There are few places on the planet where, in 2009, should you want to catch a vintage-styled swing band, you’d have to take your pick. Asheville happens to be one those places. There’s the ragtime swing of Woody Pines, the Gypsy Jazz of One Leg Up and the Western swing of Vollie Mackenzie’s Western Wildcats. And now, new on the scene is, The Space Heaters, a swing quartet specializing in upbeat chestnuts (“Baby Won’t You Please Come Home,” “My Sweetheart’s the Man in the Moon”) and quirky originals (“Pork and Beans,” “Honey Bee Sting”).
If The Space Heaters (who recently played to a nearly full house at The CornerHouse Café) don’t have an obscure enough play list for swing connoisseurs, the fact that the group’s lead instrument is a ukulele might do the trick. But kitsch factor aside, Ray Ring makes his diminutive axe sing with all the authority of a lead guitar. He’s the Chet Atkins of the uke.
Seated in the CornerHouse’s rear nook, the small group projected nicely over the hum of diners (the restaurant and bar, located in the S&W Cafeteria building, has high ceilings and good acoustics), creating a cozy atmosphere both with their retro look (Ring in top hat and suspenders, lead singer and guitarist Leo Johnson in a vest, fiddler Jason Baker in a suit and driver’s cap) and their song selections.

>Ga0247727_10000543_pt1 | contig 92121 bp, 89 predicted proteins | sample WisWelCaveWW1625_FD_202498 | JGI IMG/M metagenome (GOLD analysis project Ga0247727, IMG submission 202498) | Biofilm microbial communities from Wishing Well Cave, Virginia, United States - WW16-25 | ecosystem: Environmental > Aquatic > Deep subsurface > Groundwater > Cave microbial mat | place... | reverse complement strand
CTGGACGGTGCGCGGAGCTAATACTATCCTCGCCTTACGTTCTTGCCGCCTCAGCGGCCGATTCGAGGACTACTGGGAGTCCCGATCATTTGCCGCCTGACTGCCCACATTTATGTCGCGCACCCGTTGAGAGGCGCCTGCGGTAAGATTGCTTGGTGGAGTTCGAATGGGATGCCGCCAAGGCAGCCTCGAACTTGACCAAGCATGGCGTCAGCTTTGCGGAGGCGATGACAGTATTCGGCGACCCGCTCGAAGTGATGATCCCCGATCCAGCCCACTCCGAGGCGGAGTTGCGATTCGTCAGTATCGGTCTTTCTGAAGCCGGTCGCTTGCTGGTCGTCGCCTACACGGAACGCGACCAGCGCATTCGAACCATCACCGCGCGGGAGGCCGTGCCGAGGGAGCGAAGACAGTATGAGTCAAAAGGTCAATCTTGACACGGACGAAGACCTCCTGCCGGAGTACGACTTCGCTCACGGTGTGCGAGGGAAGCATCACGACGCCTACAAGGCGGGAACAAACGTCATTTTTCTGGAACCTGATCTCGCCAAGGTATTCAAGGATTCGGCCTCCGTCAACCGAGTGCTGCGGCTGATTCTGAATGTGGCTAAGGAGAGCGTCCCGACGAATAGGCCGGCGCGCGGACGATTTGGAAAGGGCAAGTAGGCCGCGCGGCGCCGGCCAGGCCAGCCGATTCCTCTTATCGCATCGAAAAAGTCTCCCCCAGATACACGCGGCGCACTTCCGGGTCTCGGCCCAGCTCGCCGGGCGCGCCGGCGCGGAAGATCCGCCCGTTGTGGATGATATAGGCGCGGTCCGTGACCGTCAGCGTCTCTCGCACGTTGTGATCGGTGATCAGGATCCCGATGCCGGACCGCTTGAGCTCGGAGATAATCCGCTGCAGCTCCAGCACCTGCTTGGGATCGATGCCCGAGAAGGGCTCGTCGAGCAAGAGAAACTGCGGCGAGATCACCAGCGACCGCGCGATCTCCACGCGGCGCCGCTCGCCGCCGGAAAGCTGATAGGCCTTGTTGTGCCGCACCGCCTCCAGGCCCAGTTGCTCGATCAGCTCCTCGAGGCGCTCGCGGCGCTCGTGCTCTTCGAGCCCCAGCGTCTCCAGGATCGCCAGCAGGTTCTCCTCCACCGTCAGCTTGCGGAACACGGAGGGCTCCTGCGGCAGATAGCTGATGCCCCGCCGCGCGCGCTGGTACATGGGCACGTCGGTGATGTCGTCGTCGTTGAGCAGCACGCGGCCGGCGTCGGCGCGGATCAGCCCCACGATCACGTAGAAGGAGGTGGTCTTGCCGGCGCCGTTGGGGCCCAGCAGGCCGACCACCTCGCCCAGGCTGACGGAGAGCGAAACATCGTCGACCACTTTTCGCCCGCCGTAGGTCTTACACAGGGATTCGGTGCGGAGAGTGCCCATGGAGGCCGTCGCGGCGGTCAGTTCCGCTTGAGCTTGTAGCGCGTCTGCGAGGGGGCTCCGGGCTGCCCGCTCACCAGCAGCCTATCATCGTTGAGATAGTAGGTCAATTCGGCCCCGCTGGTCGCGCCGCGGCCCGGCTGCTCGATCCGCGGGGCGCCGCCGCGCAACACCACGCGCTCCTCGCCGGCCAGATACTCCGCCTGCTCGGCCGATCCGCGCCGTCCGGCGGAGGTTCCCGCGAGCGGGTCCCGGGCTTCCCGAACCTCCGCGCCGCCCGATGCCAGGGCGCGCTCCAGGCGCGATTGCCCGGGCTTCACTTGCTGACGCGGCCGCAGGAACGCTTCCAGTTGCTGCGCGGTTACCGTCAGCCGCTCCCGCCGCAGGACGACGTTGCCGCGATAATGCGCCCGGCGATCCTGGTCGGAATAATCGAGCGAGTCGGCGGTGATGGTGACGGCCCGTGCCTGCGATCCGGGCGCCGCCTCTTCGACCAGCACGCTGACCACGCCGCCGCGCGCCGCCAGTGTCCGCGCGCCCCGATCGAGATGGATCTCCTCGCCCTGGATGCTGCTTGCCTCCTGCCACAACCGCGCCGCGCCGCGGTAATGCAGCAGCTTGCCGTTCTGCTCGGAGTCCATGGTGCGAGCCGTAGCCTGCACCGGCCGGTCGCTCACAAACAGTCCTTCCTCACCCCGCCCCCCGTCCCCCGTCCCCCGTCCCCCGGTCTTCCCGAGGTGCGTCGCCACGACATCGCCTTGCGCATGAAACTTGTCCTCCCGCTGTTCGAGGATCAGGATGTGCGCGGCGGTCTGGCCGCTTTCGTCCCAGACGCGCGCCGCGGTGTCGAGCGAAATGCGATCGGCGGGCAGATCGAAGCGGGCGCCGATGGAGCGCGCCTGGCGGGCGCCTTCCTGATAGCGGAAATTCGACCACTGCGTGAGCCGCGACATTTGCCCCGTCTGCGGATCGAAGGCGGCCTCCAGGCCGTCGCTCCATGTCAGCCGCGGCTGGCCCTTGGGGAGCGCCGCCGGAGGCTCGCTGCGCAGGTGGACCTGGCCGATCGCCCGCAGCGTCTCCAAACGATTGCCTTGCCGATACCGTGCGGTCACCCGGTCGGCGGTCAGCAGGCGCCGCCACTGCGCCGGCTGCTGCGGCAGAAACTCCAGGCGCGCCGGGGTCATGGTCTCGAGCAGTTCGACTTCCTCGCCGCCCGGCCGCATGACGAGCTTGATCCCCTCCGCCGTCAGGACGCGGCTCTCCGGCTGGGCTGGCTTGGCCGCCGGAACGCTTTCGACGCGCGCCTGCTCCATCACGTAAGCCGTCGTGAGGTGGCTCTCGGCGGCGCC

The Fred Rose number “Roly Poly” (about a boy who eats continuously) and The Nat King Cole Trio’s jazzy “The Frim Fram Sauce” (in which a customer talks to a waiter) both nodded to the dining atmosphere. But, while The Space Heaters did make a stylish addition to the diner hour, it’s likely they’d be more in their element in front of a crowd of eager dancers.
Only six months since inception (and stand up bassist Ian Harrod joined the band just two weeks before this particular show), The Space Heaters are slickly tight, the novelty aspect of the songs quickly giving way to deft musicianship. Even with the restaurant’s door open, The Space Heaters overpowered the drum circle just across the street. And, while two drummers performed on the group’s self-titled debut disc, The Space Heaters manage plenty of rhythm without a live percussionist. Harrod is largely to thank for this: He fills in the bottom with a combination of syncopated picking and funky slaps. Johnson also makes for a mighty rhythm section with kinetic guitar strumming.
It’s the combination of Ring and Baker, trading fiery solos, that ultimately spells star power for The Space Heaters. Catch this band soon; it’s unlikely they’ll be playing free shows for long.
The Space Heaters play BoBo Gallery on Thursday, April 9. 9 p.m. 254-3426.